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The Supreme Court can legalize ‘dreamers’… but it has other cases that will affect millions of migrants

The Supreme Court has admitted to processing and is examining in this session four cases that can seriously affect the lives of millions of immigrants.

Kansas v. Garcia (October 16)

Ramiro García, Donaldo Morales and Guadalupe Ochoa-Lara were convicted of state-level identity theft in Johnson County, Kansas, allegedly for using false identities. Each appealed their convictions, arguing that the application of the Immigration Reform and Control Act (IRCA) precedes and prevents their prosecution at the state level. On appeal, the Kansas Supreme Court overturned all three sentences.

The case of the state of Kansas focuses on the employment verification process. Federal immigration law that requires employers, on a form known as I-9, to certify that an employee is authorized to work. The law also states that the form "cannot be used for purposes other than the application of this law."

Although the federal government has the sole authority to prosecute people for providing fraudulent information during the I-9 employment verification process, the state prosecuted all three men for using the same false information on different job forms. Kansas insists that eliminating prosecution at the state level would undermine the ability to combat identity theft.

At the hearing, the four liberal judges of the Supreme Court (Kagan, Sotomayor, Ginsburg and Breyer), as well as conservative judge Brett Kavanaugh, appointed by Trump, asked questions that reflected their concern that the state's insistence on persecuting Unauthorized workers undermine a paper reserved for the federal government, according to Reuters.

Barton v. Barr (November 4)

Jamaican Andre Martello Barton arrived in the United States in 1989 with a tourist visa. In 1992 he obtained permanent resident status, but four years later he was convicted of aggravated assault, property damage and possession of a firearm. To this he joined in 2007 and 2008 other sentences for drug offenses.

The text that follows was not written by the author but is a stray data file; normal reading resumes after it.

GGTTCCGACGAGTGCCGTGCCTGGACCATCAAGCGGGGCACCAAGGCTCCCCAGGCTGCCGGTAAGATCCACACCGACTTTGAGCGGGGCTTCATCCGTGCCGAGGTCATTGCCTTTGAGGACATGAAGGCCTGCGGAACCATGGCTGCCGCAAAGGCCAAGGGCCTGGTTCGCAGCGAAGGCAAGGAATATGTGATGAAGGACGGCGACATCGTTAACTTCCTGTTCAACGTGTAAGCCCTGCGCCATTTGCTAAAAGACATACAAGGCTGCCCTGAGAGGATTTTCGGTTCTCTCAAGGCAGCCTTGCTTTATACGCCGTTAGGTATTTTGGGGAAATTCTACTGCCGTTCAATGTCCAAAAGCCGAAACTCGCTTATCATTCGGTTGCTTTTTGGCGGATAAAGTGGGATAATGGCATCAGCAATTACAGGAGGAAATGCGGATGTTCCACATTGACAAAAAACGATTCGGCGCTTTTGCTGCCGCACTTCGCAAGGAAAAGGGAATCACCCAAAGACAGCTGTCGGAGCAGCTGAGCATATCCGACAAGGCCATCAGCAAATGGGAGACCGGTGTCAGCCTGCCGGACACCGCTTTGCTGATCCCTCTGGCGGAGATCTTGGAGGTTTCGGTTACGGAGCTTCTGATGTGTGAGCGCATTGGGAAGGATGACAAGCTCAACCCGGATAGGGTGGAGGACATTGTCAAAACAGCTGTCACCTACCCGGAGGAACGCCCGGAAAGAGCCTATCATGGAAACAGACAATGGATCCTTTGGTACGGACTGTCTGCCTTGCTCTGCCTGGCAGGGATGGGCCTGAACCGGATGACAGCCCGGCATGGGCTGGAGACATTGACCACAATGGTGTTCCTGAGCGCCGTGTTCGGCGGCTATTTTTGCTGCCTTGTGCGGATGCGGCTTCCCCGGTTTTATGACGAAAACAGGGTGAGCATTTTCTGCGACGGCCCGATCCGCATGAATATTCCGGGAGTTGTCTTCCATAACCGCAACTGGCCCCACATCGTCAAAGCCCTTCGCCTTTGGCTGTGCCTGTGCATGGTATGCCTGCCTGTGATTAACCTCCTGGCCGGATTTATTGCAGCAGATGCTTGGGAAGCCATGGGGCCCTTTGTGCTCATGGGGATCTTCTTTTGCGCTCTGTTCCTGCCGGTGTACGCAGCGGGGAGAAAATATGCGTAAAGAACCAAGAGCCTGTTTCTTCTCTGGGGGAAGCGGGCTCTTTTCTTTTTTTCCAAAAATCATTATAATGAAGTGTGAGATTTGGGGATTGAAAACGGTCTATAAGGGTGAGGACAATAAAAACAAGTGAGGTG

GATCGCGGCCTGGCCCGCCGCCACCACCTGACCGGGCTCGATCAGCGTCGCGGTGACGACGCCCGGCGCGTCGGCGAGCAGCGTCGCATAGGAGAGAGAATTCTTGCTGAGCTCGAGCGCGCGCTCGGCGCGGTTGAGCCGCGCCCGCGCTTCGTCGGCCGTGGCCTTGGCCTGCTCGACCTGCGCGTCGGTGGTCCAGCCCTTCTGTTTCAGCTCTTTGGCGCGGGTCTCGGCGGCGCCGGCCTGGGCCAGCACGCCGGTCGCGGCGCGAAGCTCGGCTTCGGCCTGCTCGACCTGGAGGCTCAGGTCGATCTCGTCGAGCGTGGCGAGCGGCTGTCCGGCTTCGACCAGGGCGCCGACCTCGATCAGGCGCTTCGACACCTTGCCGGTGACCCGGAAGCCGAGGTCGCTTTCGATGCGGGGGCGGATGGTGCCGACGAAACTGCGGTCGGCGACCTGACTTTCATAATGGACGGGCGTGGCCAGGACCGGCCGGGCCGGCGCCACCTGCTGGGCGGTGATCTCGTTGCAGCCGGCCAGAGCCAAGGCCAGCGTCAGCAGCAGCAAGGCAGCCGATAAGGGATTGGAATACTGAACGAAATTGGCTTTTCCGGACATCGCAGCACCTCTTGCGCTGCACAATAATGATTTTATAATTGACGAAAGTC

In 2016, the Department of Homeland Security tried to deport Barton, and an immigration judge agreed. When Barton requested the cancellation of his expulsion, the Government argued that he was not legally eligible for that privilege because he had breached the requirement of continued residence due to his aggravated assault convictions.

The law states that the attorney general can cancel a deportation case if the foreigner has been "legally admitted to permanent residence for not less than five years"; has "resided" in the country "continuously for seven years after being admitted"; and has not been "convicted of any aggravated felony."

Barton's lawyers allege that his continuous residence time in the country was seven years, so he has the right to have his deportation reconsidered. The Government alleges that his period of continuous residence ended in 1996, when he committed aggravated assaults and firearms crimes.

What is at stake in the Barton case is the detention time rule, which states that the period of continued residence of a foreigner in the United States is considered to be over if he commits a crime that makes him “inadmissible” or deportable.